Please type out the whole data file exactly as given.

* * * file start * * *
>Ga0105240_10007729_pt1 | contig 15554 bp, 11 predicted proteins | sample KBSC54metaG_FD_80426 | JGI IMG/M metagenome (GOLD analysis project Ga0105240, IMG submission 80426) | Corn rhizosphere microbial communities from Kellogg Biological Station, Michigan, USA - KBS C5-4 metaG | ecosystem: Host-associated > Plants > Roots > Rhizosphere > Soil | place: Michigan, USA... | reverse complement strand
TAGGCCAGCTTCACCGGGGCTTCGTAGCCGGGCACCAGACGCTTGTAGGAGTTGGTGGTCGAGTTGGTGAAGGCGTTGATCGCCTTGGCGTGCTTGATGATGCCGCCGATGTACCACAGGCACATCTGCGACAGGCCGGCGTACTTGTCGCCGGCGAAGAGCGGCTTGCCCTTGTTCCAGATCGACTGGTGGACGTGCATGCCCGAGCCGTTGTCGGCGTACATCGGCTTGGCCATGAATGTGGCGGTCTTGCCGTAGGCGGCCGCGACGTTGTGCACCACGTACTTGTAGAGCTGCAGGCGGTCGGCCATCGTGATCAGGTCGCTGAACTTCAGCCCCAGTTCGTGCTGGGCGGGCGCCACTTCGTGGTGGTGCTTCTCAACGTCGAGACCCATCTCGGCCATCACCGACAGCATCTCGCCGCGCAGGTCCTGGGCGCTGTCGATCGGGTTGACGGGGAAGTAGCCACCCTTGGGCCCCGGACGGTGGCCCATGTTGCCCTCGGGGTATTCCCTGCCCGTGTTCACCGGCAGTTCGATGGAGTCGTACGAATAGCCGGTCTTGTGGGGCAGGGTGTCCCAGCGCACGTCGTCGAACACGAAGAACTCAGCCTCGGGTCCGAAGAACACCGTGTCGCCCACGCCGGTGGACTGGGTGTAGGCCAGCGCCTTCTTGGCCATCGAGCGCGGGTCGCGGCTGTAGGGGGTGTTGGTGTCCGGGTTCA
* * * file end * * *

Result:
>Ga0105240_10007729_pt1 | contig 15554 bp, 11 predicted proteins | sample KBSC54metaG_FD_80426 | JGI IMG/M metagenome (GOLD analysis project Ga0105240, IMG submission 80426) | Corn rhizosphere microbial communities from Kellogg Biological Station, Michigan, USA - KBS C5-4 metaG | ecosystem: Host-associated > Plants > Roots > Rhizosphere > Soil | place: Michigan, USA... | reverse complement strand
TAGGCCAGCTTCACCGGGGCTTCGTAGCCGGGCACCAGACGCTTGTAGGAGTTGGTGGTCGAGTTGGTGAAGGCGTTGATCGCCTTGGCGTGCTTGATGATGCCGCCGATGTACCACAGGCACATCTGCGACAGGCCGGCGTACTTGTCGCCGGCGAAGAGCGGCTTGCCCTTGTTCCAGATCGACTGGTGGACGTGCATGCCCGAGCCGTTGTCGGCGTACATCGGCTTGGCCATGAATGTGGCGGTCTTGCCGTAGGCGGCCGCGACGTTGTGCACCACGTACTTGTAGAGCTGCAGGCGGTCGGCCATCGTGATCAGGTCGCTGAACTTCAGCCCCAGTTCGTGCTGGGCGGGCGCCACTTCGTGGTGGTGCTTCTCAACGTCGAGACCCATCTCGGCCATCACCGACAGCATCTCGCCGCGCAGGTCCTGGGCGCTGTCGATCGGGTTGACGGGGAAGTAGCCACCCTTGGGCCCCGGACGGTGGCCCATGTTGCCCTCGGGGTATTCCCTGCCCGTGTTCACCGGCAGTTCGATGGAGTCGTACGAATAGCCGGTCTTGTGGGGCAGGGTGTCCCAGCGCACGTCGTCGAACACGAAGAACTCAGCCTCGGGTCCGAAGAACACCGTGTCGCCCACGCCGGTGGACTGGGTGTAGGCCAGCGCCTTCTTGGCCATCGAGCGCGGGTCGCGGCTGTAGGGGGTGTTGGTGTCCGGGTTCA